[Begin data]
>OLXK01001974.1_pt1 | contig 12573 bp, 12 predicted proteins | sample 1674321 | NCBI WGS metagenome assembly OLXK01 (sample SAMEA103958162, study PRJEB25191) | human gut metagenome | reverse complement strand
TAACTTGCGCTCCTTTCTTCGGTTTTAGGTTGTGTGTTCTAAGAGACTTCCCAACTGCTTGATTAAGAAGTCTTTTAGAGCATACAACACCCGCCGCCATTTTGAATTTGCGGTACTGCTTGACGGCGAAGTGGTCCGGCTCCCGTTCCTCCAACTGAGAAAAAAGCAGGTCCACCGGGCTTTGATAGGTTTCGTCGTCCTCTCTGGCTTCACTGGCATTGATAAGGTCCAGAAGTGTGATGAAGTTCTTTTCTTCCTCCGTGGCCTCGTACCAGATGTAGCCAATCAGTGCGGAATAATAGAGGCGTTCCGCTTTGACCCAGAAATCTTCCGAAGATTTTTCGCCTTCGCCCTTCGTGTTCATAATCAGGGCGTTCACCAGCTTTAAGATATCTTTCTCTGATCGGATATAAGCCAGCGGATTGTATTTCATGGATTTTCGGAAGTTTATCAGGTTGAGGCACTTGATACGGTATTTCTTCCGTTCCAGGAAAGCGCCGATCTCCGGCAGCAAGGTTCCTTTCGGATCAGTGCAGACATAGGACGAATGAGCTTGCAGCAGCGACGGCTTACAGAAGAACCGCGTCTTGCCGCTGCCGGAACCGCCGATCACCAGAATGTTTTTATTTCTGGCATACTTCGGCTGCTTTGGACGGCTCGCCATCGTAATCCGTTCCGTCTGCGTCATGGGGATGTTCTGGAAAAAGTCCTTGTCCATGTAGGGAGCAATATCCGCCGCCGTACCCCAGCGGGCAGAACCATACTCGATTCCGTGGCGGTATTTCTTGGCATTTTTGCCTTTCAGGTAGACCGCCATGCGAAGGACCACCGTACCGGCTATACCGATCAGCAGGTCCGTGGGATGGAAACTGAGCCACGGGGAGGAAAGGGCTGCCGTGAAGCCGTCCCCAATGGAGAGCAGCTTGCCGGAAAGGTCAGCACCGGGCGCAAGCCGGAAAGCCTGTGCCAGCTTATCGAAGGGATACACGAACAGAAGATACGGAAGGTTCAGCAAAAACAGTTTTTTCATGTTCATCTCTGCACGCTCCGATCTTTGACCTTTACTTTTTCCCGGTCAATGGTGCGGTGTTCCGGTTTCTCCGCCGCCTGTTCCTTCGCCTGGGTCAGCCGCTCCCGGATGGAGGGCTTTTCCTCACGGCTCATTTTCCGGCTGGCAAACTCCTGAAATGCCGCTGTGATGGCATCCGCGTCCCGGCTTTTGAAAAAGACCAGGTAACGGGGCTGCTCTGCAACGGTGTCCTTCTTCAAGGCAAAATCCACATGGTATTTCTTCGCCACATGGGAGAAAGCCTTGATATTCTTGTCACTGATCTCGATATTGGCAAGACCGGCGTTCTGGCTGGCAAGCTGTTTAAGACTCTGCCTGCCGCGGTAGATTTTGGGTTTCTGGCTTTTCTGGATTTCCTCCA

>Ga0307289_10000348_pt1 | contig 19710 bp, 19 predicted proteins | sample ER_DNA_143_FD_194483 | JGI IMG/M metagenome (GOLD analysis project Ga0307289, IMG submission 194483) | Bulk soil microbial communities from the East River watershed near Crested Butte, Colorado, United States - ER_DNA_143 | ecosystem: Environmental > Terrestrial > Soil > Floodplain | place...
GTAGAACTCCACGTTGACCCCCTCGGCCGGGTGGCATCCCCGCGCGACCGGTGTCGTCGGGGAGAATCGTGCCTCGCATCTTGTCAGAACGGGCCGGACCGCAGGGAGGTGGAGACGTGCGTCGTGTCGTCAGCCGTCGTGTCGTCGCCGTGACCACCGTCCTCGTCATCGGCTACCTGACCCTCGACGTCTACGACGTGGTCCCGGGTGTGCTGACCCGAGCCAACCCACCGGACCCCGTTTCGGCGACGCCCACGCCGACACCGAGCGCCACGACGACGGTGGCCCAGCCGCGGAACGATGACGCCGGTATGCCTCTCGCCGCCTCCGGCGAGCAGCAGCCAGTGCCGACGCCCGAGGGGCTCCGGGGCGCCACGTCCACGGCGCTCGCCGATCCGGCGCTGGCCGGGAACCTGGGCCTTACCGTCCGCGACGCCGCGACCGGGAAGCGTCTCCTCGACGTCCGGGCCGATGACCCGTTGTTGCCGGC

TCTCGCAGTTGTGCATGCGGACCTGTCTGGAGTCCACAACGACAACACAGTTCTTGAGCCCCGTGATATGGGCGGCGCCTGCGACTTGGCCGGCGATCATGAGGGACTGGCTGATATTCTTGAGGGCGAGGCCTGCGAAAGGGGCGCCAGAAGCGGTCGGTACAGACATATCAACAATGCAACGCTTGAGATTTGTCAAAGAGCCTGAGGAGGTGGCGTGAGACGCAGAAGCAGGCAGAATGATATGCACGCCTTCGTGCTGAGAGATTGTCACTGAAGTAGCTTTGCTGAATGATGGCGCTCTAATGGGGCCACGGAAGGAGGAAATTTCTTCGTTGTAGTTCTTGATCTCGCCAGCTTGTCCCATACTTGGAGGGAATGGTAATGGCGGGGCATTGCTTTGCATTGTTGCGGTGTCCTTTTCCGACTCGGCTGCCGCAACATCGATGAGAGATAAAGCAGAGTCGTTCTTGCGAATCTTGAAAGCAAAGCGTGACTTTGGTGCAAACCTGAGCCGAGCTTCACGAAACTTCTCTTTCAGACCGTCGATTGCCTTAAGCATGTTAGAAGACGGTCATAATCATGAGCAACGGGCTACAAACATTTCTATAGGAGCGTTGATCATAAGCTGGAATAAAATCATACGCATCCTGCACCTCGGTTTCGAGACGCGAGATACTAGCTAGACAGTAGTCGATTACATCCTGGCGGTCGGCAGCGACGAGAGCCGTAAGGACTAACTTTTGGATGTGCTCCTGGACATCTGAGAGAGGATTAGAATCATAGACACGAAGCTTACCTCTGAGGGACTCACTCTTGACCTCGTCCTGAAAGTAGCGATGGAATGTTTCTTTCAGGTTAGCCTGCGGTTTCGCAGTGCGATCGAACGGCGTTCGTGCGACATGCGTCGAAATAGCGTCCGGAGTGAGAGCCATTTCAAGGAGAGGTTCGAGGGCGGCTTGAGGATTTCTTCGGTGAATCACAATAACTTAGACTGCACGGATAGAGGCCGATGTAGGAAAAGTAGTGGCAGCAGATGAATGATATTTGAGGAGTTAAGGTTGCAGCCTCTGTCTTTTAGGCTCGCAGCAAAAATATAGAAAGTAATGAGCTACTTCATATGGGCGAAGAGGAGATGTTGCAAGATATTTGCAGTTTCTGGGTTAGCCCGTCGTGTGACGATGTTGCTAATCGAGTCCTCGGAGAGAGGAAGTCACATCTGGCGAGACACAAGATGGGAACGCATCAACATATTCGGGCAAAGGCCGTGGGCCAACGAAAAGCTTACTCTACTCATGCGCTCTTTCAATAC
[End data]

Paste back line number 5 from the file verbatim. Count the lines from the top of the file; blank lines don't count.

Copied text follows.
TCTCGCAGTTGTGCATGCGGACCTGTCTGGAGTCCACAACGACAACACAGTTCTTGAGCCCCGTGATATGGGCGGCGCCTGCGACTTGGCCGGCGATCATGAGGGACTGGCTGATATTCTTGAGGGCGAGGCCTGCGAAAGGGGCGCCAGAAGCGGTCGGTACAGACATATCAACAATGCAACGCTTGAGATTTGTCAAAGAGCCTGAGGAGGTGGCGTGAGACGCAGAAGCAGGCAGAATGATATGCACGCCTTCGTGCTGAGAGATTGTCACTGAAGTAGCTTTGCTGAATGATGGCGCTCTAATGGGGCCACGGAAGGAGGAAATTTCTTCGTTGTAGTTCTTGATCTCGCCAGCTTGTCCCATACTTGGAGGGAATGGTAATGGCGGGGCATTGCTTTGCATTGTTGCGGTGTCCTTTTCCGACTCGGCTGCCGCAACATCGATGAGAGATAAAGCAGAGTCGTTCTTGCGAATCTTGAAAGCAAAGCGTGACTTTGGTGCAAACCTGAGCCGAGCTTCACGAAACTTCTCTTTCAGACCGTCGATTGCCTTAAGCATGTTAGAAGACGGTCATAATCATGAGCAACGGGCTACAAACATTTCTATAGGAGCGTTGATCATAAGCTGGAATAAAATCATACGCATCCTGCACCTCGGTTTCGAGACGCGAGATACTAGCTAGACAGTAGTCGATTACATCCTGGCGGTCGGCAGCGACGAGAGCCGTAAGGACTAACTTTTGGATGTGCTCCTGGACATCTGAGAGAGGATTAGAATCATAGACACGAAGCTTACCTCTGAGGGACTCACTCTTGACCTCGTCCTGAAAGTAGCGATGGAATGTTTCTTTCAGGTTAGCCTGCGGTTTCGCAGTGCGATCGAACGGCGTTCGTGCGACATGCGTCGAAATAGCGTCCGGAGTGAGAGCCATTTCAAGGAGAGGTTCGAGGGCGGCTTGAGGATTTCTTCGGTGAATCACAATAACTTAGACTGCACGGATAGAGGCCGATGTAGGAAAAGTAGTGGCAGCAGATGAATGATATTTGAGGAGTTAAGGTTGCAGCCTCTGTCTTTTAGGCTCGCAGCAAAAATATAGAAAGTAATGAGCTACTTCATATGGGCGAAGAGGAGATGTTGCAAGATATTTGCAGTTTCTGGGTTAGCCCGTCGTGTGACGATGTTGCTAATCGAGTCCTCGGAGAGAGGAAGTCACATCTGGCGAGACACAAGATGGGAACGCATCAACATATTCGGGCAAAGGCCGTGGGCCAACGAAAAGCTTACTCTACTCATGCGCTCTTTCAATAC